We see this every month in the Retail Sales report and almost every week in our everyday lives – consumers continue to flock to digital shopping – and that is spurring demand for distribution centers and warehouses as well as workers to fill them. As Amazon looks to expand not only the reach of its private label brands but move into the online pharmacy market courtesy of its PillPack acquisition, the odds are high that Walmart, Target and other companies will look to combat Amazon by at a minimum matching its buy/ship service. And that’s even before Amazon announced it will debut one-day shipping with Prime. More packages, more distribution centers, more jobs. A plain and simple result of our Digital Lifestyle investing theme.
Warehouse operators stepped up hiring in April as e-commerce demand drove up employment in distribution centers even as job growth across the rest of the freight-transportation sector slowed.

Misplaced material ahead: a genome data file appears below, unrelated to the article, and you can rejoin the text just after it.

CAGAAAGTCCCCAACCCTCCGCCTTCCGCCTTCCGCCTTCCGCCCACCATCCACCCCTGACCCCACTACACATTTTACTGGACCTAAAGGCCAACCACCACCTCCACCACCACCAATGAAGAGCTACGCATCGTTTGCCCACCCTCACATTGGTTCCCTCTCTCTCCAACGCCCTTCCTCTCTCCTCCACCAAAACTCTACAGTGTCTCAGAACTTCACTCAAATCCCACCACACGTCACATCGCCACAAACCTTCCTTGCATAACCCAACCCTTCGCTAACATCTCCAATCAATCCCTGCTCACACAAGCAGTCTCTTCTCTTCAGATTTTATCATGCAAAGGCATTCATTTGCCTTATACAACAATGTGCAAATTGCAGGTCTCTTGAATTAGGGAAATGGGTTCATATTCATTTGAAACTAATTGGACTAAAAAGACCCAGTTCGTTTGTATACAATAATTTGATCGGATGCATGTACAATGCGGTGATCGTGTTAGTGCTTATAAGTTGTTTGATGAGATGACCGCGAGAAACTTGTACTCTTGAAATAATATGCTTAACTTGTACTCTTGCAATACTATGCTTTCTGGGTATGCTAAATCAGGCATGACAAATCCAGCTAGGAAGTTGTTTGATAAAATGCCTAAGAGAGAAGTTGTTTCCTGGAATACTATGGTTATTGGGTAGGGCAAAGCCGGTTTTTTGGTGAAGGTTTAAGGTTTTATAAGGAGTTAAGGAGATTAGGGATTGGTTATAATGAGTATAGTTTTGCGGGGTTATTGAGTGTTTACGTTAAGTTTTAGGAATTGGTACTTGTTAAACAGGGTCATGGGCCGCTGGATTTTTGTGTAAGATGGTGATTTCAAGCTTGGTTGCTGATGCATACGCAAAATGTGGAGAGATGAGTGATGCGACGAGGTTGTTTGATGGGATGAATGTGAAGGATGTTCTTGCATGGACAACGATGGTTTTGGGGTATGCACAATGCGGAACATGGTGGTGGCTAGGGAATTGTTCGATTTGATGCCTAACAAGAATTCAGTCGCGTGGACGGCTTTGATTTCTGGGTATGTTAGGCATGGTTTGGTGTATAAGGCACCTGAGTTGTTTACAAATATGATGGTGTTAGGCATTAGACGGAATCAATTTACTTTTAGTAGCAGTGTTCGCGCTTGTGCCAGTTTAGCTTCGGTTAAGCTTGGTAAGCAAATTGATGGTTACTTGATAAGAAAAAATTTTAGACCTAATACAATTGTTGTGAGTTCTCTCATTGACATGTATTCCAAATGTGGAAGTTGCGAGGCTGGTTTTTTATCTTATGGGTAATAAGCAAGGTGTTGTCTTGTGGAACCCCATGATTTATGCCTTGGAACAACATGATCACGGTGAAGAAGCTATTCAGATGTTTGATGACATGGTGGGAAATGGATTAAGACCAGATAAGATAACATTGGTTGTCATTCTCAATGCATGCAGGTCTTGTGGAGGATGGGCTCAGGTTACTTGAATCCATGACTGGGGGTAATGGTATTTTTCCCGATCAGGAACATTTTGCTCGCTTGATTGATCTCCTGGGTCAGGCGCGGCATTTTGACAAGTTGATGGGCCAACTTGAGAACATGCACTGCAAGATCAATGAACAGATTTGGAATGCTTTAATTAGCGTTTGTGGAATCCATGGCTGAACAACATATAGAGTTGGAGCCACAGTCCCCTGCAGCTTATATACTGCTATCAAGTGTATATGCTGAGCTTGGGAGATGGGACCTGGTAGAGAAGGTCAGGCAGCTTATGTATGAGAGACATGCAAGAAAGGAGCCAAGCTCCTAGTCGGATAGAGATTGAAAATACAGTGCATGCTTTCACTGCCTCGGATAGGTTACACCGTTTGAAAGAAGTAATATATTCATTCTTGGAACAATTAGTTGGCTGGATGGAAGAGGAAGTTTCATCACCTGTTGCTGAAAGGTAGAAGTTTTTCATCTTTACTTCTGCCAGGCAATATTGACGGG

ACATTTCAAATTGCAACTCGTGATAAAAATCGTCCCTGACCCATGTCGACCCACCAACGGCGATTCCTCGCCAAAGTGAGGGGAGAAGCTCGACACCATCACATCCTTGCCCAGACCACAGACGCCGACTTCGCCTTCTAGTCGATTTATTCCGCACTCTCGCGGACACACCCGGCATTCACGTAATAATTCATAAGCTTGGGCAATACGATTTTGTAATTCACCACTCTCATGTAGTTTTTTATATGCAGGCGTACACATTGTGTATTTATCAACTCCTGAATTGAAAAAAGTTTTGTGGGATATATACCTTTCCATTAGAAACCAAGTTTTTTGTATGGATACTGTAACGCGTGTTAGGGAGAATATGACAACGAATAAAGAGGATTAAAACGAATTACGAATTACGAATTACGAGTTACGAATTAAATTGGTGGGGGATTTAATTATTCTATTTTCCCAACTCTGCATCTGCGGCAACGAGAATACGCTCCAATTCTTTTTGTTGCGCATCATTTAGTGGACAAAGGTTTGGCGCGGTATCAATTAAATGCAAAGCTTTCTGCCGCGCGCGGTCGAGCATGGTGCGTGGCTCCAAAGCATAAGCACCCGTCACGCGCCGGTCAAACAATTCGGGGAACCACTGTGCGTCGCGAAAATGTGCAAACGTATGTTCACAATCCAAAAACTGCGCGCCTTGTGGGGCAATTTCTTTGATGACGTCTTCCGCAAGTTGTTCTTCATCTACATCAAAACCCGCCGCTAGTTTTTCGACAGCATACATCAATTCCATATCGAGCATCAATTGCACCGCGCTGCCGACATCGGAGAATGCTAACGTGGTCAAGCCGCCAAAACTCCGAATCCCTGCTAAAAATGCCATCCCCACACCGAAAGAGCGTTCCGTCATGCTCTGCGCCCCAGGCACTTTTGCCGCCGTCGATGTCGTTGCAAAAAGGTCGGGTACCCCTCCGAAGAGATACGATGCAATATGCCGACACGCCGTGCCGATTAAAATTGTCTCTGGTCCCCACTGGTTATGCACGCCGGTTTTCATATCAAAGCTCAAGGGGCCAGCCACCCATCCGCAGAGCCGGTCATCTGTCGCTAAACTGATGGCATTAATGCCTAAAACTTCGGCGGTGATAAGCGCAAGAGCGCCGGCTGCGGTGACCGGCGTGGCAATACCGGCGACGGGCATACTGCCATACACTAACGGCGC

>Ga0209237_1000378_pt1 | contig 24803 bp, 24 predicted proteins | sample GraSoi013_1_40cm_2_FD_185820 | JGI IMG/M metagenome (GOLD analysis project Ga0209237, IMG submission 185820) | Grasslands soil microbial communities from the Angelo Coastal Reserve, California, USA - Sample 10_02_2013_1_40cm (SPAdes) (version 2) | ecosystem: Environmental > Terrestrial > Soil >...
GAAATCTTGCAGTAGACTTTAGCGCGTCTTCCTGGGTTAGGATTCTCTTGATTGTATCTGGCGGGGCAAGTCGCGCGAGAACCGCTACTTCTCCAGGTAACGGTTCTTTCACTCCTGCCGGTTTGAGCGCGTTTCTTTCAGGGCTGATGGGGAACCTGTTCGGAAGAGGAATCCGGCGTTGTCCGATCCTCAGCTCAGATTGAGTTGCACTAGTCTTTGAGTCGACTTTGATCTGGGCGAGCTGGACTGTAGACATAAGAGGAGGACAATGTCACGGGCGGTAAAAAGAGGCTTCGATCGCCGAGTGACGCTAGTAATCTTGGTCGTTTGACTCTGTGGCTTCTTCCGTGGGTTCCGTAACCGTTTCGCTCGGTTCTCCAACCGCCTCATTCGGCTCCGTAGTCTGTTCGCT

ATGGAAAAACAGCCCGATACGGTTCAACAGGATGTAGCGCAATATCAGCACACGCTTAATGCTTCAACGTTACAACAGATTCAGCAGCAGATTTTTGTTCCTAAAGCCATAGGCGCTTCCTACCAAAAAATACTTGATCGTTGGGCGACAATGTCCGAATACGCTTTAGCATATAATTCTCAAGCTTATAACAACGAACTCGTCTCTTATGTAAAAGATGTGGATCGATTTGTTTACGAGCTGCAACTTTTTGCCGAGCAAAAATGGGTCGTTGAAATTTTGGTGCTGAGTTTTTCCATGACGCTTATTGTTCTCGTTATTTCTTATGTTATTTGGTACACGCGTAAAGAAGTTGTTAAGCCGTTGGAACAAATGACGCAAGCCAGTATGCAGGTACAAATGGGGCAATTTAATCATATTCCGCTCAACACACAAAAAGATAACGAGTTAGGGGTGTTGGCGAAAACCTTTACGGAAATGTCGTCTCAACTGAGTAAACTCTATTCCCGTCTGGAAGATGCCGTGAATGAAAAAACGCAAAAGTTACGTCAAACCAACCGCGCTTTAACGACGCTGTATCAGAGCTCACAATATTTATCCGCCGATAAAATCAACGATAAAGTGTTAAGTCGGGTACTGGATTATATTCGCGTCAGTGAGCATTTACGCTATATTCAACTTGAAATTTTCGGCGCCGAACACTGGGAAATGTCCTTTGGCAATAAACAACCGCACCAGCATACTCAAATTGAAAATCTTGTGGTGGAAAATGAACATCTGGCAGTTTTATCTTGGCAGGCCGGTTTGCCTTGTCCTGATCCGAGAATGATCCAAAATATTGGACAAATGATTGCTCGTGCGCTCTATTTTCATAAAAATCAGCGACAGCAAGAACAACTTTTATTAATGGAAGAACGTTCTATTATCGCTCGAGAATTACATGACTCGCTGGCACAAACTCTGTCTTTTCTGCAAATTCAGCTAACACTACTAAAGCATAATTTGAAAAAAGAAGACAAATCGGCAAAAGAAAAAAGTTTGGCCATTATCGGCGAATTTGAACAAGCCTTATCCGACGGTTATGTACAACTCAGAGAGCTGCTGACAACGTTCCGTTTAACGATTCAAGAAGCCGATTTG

Warehousing and storage companies added 5,400 jobs last month, according to preliminary figures the Labor Department reported Friday, the fourth straight month of growth in a sector that includes fulfillment centers that process and ship online orders. The sector added nearly 70,000 jobs over the past 12 months.
The gains in warehousing and delivery come as rapid e-commerce growth pushes companies to open more fulfillment centers near major population centers to speed up delivery to customers. U.S. online sales jumped 14.2% in 2018, generating an estimated $513.6 billion, according to the U.S. Census Bureau.
Brian Devine, senior vice president of logistics-staffing firm ProLogistix, said he is seeing “huge growth” for logistics and e-commerce workers in key hubs like Southern California’s Inland Empire; areas of New Jersey near New York City; Atlanta; Indianapolis; and Memphis, Tenn.
“There are not enough workers in those markets,” Mr. Devine said. “The unemployment rate is so low that it’s difficult for us to fill those positions.” He said the average wage for ProLogistix workers jumped 6.8% in April from the same month a year ago, to $13.81 an hour.